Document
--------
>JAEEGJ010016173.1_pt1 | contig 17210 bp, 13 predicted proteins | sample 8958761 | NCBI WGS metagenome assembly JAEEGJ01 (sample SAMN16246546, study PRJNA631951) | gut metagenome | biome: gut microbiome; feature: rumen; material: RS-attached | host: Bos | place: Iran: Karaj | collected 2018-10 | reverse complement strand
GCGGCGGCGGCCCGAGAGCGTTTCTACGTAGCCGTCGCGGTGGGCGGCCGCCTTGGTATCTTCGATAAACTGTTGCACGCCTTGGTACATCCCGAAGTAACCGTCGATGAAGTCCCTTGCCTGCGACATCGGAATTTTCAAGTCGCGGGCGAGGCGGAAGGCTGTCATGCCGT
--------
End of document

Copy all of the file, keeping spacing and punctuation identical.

>JAEEGJ010016173.1_pt1 | contig 17210 bp, 13 predicted proteins | sample 8958761 | NCBI WGS metagenome assembly JAEEGJ01 (sample SAMN16246546, study PRJNA631951) | gut metagenome | biome: gut microbiome; feature: rumen; material: RS-attached | host: Bos | place: Iran: Karaj | collected 2018-10 | reverse complement strand
GCGGCGGCGGCCCGAGAGCGTTTCTACGTAGCCGTCGCGGTGGGCGGCCGCCTTGGTATCTTCGATAAACTGTTGCACGCCTTGGTACATCCCGAAGTAACCGTCGATGAAGTCCCTTGCCTGCGACATCGGAATTTTCAAGTCGCGGGCGAGGCGGAAGGCTGTCATGCCGT